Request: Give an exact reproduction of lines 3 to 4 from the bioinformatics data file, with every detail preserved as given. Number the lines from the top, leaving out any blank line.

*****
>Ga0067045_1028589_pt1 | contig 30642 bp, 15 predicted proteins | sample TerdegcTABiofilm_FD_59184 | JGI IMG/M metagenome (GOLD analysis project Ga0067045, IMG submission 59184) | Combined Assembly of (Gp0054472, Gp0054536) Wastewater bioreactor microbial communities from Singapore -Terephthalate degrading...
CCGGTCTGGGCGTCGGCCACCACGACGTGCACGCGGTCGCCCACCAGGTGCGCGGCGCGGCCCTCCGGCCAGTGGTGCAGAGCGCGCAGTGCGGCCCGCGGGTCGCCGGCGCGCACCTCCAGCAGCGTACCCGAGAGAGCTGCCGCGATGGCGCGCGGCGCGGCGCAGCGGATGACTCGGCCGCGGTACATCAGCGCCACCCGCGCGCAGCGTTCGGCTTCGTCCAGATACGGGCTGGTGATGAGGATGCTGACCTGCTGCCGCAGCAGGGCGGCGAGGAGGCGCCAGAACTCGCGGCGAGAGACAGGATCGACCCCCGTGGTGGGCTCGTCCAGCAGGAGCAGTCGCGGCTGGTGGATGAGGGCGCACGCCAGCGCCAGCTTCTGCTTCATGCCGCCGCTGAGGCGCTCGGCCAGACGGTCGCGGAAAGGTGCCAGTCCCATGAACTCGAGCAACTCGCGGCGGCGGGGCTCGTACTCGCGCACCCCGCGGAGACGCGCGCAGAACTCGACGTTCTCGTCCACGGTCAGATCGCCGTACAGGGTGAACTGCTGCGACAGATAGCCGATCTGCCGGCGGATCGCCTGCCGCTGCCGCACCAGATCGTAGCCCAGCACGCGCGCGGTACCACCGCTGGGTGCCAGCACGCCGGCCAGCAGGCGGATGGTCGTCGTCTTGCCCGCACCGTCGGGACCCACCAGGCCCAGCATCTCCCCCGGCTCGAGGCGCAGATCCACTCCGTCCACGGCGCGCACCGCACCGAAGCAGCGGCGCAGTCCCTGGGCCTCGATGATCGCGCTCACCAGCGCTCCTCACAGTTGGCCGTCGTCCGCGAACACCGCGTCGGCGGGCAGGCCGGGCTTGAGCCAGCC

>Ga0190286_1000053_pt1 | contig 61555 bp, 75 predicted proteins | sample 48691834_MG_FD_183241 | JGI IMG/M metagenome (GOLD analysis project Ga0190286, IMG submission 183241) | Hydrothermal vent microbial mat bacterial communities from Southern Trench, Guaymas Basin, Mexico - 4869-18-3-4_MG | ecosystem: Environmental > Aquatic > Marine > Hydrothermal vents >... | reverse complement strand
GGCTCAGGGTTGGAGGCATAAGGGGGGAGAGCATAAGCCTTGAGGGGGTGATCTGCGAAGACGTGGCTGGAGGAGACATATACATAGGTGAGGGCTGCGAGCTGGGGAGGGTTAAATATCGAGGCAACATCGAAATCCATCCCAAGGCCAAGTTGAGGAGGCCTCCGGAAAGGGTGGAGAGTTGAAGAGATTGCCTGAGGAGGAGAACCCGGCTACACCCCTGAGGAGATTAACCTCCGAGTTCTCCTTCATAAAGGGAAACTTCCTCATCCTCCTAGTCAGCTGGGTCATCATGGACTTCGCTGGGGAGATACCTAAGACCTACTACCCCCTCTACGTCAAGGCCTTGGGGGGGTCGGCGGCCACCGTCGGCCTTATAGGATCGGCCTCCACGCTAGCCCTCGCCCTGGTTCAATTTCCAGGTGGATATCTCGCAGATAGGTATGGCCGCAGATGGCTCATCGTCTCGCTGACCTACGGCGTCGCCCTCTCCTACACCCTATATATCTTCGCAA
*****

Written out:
>Ga0190286_1000053_pt1 | contig 61555 bp, 75 predicted proteins | sample 48691834_MG_FD_183241 | JGI IMG/M metagenome (GOLD analysis project Ga0190286, IMG submission 183241) | Hydrothermal vent microbial mat bacterial communities from Southern Trench, Guaymas Basin, Mexico - 4869-18-3-4_MG | ecosystem: Environmental > Aquatic > Marine > Hydrothermal vents >... | reverse complement strand
GGCTCAGGGTTGGAGGCATAAGGGGGGAGAGCATAAGCCTTGAGGGGGTGATCTGCGAAGACGTGGCTGGAGGAGACATATACATAGGTGAGGGCTGCGAGCTGGGGAGGGTTAAATATCGAGGCAACATCGAAATCCATCCCAAGGCCAAGTTGAGGAGGCCTCCGGAAAGGGTGGAGAGTTGAAGAGATTGCCTGAGGAGGAGAACCCGGCTACACCCCTGAGGAGATTAACCTCCGAGTTCTCCTTCATAAAGGGAAACTTCCTCATCCTCCTAGTCAGCTGGGTCATCATGGACTTCGCTGGGGAGATACCTAAGACCTACTACCCCCTCTACGTCAAGGCCTTGGGGGGGTCGGCGGCCACCGTCGGCCTTATAGGATCGGCCTCCACGCTAGCCCTCGCCCTGGTTCAATTTCCAGGTGGATATCTCGCAGATAGGTATGGCCGCAGATGGCTCATCGTCTCGCTGACCTACGGCGTCGCCCTCTCCTACACCCTATATATCTTCGCAA